Category Archives: Crafts

Handmade Ottoman

We’ve been working on this ottoman for-ev-er and we finally finished it a few weeks ago. If you look closely, you can see all of its little imperfections but that’s part of why I love it so much.  We started by sketching the designs, Greg built the frame and put furniture foam on the frame. Then, Dwight helped by chewing some of the foam off, but we were determined.  After the sewing and quilting was finished, we pulled the fabric over the foam and stapled it to the bottom.  There are tiny rubber feet on the bottom to keep it just a touch elevated off the ground. Let me know which side is your favorite…I’m still deciding!

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Noro Socks #4

I’m obsessed with Noro yarn, and I’m obsessed with knitting striped socks with them.  This is my 4th pair and I’m already looking for my next skein. The yarn is a beautifully dyed self striping yarn. I usually use the Noro Kureyon Sock, but wanted to try the Silk Garden Sock.  The Silk Garden is a bit thicker than the Kureyon, but both are really fun to work with.

I knit these on a long Size 1 circular needle using a toe up, magic loop technique. I like the toe up method because I don’t have to guess how long to make the leg before turning the heel and, in turn, I end up wasting less yarn this way. I have many other knitting projects in progress, but once I start on a pair of these socks, I usually can’t stop until they’re done…it’s that addicting.

The yarn gradually fades from one color to the next, so to get the distinct stripes that you see in these socks, I made 4 equal sized yarn balls (2 for each sock), and alternated the balls of yarn every 4 rows.

Anyway, if you have any questions about how I did this, let me know!

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New Socks and a Lace Scarf in Progress

I’ve had so much going on that I had neglected knitting for a while.  I’m now back at it and trying to finish up projects that have been hanging out on my needles for way too long.  I had started these socks nearly a year ago for Greg’s birthday last year.  Oops, at least they’re finished in time for his birthday this year.

Notice the dog fur that has already been incorporated into them.  It’s a battle that we’ve given up on.

Here’s the pattern I used.

I’ve now moved on to trying to finish my Seascape scarf/wrap. I’m using Malabrigo Lace Yarn.  It’s amazingly soft and easy to work with.  I’m hoping to have photos of the finished scarf up in the next couple of weeks.

 

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a few new projects and the meals that fueled them

vacation has been nice. but with last month’s busy schedule and hurried move, there were several projects (new and old) that needed to get done over the two weeks. a few were required due to the move. the kitchen needed a table to hold the microwave and the craft room needed a table/shelf for the loom. these were quickly built and may not be earthquake proof. also, i had to rebuild the bonsai shelter which was more complicated than it should have been.

the microwave plug doesn't reach the outlet so don't bring us hot pockets

the bonsai deathstar is fully operational

more creative projects include a small stool for eunice in front of the vanity in the bathroom and an ottoman for the main room. these aren’t quite done, just picked up the upholstery foam this afternoon and have yet to choose fabrics for the ottoman.

on its way to becoming a stool

cube in the works

awaiting foam and fabric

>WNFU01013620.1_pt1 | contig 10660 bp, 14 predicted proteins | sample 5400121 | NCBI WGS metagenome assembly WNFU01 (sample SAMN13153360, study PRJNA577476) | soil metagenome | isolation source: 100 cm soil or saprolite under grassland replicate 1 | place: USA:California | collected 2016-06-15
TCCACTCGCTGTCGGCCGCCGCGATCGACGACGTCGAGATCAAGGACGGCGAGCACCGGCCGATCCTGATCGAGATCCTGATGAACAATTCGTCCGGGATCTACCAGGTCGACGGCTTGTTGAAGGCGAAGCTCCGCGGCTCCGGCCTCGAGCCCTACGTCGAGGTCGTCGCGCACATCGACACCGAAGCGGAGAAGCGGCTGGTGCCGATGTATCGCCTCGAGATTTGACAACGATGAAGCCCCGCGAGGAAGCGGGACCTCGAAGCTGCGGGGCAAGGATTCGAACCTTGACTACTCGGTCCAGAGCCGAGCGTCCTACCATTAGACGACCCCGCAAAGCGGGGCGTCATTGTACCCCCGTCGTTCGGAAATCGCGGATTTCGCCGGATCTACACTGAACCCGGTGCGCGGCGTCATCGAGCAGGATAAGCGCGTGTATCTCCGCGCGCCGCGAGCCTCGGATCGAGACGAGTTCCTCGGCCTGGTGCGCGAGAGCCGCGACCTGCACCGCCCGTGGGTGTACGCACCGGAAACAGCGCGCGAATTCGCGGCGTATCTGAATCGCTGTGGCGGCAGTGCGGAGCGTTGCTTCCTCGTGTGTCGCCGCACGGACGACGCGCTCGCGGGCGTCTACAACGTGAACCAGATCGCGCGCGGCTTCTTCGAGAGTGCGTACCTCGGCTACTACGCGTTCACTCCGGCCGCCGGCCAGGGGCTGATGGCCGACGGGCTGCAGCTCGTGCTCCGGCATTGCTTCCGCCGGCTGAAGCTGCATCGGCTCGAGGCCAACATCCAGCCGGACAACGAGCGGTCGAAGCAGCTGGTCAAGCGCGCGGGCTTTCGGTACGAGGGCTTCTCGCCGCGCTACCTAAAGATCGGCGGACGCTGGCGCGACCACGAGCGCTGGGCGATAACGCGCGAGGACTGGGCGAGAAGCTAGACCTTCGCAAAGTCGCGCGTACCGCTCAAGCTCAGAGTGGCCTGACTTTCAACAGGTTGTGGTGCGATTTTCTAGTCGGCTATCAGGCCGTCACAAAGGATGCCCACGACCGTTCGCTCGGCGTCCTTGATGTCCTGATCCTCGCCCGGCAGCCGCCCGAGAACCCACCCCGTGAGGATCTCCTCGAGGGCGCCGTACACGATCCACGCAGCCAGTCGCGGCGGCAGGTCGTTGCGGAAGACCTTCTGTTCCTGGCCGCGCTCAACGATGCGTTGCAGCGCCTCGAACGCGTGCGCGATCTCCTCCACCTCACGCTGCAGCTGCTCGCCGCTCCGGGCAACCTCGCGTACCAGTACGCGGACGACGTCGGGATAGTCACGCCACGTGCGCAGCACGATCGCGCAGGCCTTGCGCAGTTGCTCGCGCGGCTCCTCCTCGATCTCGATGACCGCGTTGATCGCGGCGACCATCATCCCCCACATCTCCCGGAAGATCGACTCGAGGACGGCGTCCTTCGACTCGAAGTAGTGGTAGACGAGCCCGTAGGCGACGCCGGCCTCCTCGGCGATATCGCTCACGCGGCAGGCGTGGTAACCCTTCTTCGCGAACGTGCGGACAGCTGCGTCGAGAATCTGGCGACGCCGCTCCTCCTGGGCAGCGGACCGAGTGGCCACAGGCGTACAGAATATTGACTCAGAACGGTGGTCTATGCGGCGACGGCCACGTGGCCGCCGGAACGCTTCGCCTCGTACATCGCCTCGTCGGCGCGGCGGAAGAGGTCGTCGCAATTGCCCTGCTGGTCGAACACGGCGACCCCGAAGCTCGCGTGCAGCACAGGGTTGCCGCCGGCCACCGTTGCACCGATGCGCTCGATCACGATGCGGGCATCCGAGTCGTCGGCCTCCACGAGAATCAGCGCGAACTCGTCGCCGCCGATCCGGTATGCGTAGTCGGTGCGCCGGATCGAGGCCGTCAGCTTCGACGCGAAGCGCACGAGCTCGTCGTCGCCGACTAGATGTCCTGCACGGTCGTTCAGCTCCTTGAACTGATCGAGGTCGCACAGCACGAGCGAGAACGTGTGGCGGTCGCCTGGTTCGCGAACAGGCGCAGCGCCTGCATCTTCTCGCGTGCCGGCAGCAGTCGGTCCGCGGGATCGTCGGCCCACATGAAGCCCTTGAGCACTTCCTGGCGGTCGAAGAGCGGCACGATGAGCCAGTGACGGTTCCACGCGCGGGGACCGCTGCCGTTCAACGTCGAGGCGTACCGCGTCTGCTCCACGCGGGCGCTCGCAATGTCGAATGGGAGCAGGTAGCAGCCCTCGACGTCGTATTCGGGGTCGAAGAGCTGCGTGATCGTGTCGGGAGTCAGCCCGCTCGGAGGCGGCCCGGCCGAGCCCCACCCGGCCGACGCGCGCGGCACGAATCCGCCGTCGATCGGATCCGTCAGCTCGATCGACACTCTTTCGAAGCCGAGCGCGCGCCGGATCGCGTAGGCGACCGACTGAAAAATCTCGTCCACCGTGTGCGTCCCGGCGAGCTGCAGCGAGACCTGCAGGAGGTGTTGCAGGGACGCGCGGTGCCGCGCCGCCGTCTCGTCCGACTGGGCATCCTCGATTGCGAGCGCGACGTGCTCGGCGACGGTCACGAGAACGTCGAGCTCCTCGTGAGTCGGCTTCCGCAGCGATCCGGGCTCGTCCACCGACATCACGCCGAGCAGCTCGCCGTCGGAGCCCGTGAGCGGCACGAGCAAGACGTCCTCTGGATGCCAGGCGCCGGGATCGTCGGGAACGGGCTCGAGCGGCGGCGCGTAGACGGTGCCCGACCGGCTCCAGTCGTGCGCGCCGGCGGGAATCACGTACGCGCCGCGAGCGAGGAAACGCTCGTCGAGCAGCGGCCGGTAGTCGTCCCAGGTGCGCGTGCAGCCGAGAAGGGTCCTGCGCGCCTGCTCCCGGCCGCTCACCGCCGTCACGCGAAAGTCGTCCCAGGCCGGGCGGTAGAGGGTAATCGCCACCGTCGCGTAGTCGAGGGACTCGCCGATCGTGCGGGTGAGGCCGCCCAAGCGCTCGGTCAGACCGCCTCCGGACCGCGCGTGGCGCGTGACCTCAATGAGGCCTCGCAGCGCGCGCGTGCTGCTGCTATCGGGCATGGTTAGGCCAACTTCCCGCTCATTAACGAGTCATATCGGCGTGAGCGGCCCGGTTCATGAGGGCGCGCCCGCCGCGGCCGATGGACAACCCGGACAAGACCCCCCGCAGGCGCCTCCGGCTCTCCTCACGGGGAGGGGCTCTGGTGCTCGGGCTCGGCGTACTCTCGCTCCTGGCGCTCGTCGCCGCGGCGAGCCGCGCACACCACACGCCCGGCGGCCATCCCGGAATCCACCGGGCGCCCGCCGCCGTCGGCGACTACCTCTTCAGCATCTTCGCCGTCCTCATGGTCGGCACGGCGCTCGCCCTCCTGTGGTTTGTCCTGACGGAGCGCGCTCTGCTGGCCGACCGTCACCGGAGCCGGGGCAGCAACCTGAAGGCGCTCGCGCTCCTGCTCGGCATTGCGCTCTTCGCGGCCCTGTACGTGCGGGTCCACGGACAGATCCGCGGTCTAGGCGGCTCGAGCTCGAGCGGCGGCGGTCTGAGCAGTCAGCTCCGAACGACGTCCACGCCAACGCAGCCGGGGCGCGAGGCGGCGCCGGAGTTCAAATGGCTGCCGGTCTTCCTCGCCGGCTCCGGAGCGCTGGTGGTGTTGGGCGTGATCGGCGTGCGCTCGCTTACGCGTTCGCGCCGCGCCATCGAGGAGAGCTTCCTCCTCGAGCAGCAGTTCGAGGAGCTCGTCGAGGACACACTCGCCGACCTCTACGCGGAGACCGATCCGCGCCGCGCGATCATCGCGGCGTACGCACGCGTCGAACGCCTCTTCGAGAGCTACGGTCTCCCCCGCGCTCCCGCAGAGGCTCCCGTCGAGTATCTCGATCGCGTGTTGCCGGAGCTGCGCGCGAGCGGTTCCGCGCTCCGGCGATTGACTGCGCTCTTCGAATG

in between all the creativity i have managed to dedicate my vacation to bacon, with blt’s, rasher’s, and pancetta all making an appearance and frequent encores. these last few days may have a few pimm’s cups as well.

central valley summers are great

behold!

this never happens when i have to wake up at 5 for work

irish rashers are the greatest form of bacon, discuss

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Paintbox Quilt

So, we’re pretty much moved in now, and we put the last touches on our new art/craft studio (I love calling it that).  I’ve been looking to make a version of The Paintbox Quilt for quite some time now, and I finally found some time last night to start.  I plan to make my version in different shades/prints of blues and greens rather than rainbow colored.

I cut out the pieces above for my first couple of squares and I can’t wait to piece them together.  The fabrics are Moda’s Hoopla Cross Weave in Green and Kona Jungle.  All my solids were purchased from the Simply Solid Fabric store on Etsy, and I was really happy with them.

Below is a preview of some of my other fabric pairings.

Stay tuned for more!

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Drop Spinning

Bosworth on the left and Spindlewood on the right

Over the last year or so, my knitting obsession turned into a fiber obsession.  I kept reading about these people that would spin their own very beautiful yarn, and I became super intrigued.  So, I went out, bought myself a drop spindle and some cheap wool and spun some crazy looking brown yarn and I was hooked.  That first spindle unfortunately became an unintentional dog’s chew toy, but since then, I’ve purchased a 36 gm (1.28oz) Bosworth Midi made of Bloodwood and a 22 gm (3/4 oz) Spindlewood Square spindle made of Figured Myrtle that I love using and have refined my skills a bit.  Here’s a sampling of the yarn that I’ve spun so far.  I would LOVE to own a spinning wheel some day (yes, I just turned 29, not 65). If you’re thinking about spinning yarn on a drop spindle, there are a lot of online resources.  If you’re close to the Bay Area, A Verb for Keeping Warm is an amazing resource for supplies and classes.  If you’re in the Sac Area, Rumpelstiltskin has some spinning classes and supplies too.  Right now, I’ve got some lovely A Verb for Keeping Warm Alpaca/Silk blend on the spindle. Stay tuned for a post about what I’ve done with all this yarn!

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Kitchen Window Quilt…Completed